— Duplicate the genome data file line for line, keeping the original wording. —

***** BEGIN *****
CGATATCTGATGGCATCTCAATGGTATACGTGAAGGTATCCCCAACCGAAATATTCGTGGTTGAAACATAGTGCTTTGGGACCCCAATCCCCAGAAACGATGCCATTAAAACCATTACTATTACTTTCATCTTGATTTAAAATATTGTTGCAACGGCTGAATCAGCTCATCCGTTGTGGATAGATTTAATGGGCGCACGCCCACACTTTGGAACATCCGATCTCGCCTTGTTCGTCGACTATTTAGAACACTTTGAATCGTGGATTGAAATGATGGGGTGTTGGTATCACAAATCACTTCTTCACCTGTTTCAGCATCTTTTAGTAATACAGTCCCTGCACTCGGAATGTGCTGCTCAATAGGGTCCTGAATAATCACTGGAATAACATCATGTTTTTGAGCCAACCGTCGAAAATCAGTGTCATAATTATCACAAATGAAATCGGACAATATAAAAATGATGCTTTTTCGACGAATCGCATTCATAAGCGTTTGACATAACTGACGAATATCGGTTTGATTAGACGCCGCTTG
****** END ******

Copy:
CGATATCTGATGGCATCTCAATGGTATACGTGAAGGTATCCCCAACCGAAATATTCGTGGTTGAAACATAGTGCTTTGGGACCCCAATCCCCAGAAACGATGCCATTAAAACCATTACTATTACTTTCATCTTGATTTAAAATATTGTTGCAACGGCTGAATCAGCTCATCCGTTGTGGATAGATTTAATGGGCGCACGCCCACACTTTGGAACATCCGATCTCGCCTTGTTCGTCGACTATTTAGAACACTTTGAATCGTGGATTGAAATGATGGGGTGTTGGTATCACAAATCACTTCTTCACCTGTTTCAGCATCTTTTAGTAATACAGTCCCTGCACTCGGAATGTGCTGCTCAATAGGGTCCTGAATAATCACTGGAATAACATCATGTTTTTGAGCCAACCGTCGAAAATCAGTGTCATAATTATCACAAATGAAATCGGACAATATAAAAATGATGCTTTTTCGACGAATCGCATTCATAAGCGTTTGACATAACTGACGAATATCGGTTTGATTAGACGCCGCTTG